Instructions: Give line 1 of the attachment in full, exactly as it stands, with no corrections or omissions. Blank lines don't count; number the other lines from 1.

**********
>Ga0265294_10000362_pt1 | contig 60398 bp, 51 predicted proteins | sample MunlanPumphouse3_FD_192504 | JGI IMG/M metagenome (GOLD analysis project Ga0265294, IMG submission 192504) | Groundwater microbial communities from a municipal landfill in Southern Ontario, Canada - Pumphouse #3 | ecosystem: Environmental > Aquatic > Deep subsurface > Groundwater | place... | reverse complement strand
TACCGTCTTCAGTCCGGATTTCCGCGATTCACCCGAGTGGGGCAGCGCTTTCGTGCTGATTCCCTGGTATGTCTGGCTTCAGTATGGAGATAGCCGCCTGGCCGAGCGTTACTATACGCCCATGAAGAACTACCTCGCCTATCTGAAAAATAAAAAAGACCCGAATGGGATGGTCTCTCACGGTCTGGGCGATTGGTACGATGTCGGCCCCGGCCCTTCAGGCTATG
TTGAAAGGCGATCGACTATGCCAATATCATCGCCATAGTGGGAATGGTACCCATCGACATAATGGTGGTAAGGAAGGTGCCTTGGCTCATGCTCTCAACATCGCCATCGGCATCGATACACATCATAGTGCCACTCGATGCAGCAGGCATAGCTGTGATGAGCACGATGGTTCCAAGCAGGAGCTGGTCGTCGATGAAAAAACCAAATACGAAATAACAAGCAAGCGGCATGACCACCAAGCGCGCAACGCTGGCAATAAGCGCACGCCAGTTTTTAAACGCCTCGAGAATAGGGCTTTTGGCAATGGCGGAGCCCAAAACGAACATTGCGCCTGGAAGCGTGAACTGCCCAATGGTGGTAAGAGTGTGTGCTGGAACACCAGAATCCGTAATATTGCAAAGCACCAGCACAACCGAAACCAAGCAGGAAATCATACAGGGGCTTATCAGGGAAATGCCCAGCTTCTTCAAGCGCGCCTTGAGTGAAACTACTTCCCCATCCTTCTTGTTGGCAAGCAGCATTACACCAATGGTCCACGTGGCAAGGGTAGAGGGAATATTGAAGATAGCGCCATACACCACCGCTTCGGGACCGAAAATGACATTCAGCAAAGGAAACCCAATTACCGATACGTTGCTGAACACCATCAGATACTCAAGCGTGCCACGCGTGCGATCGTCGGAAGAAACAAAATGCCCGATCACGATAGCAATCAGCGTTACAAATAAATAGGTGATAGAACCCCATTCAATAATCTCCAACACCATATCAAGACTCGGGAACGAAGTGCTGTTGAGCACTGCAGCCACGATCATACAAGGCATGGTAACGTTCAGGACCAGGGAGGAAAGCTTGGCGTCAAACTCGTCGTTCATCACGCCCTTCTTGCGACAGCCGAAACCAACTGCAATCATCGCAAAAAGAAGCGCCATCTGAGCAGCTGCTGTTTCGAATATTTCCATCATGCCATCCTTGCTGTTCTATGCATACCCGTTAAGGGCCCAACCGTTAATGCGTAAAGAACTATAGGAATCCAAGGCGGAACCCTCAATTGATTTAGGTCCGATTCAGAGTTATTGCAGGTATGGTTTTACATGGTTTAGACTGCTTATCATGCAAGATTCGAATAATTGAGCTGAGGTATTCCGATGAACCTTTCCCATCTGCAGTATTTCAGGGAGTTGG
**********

>Ga0265294_10000362_pt1 | contig 60398 bp, 51 predicted proteins | sample MunlanPumphouse3_FD_192504 | JGI IMG/M metagenome (GOLD analysis project Ga0265294, IMG submission 192504) | Groundwater microbial communities from a municipal landfill in Southern Ontario, Canada - Pumphouse #3 | ecosystem: Environmental > Aquatic > Deep subsurface > Groundwater | place... | reverse complement strand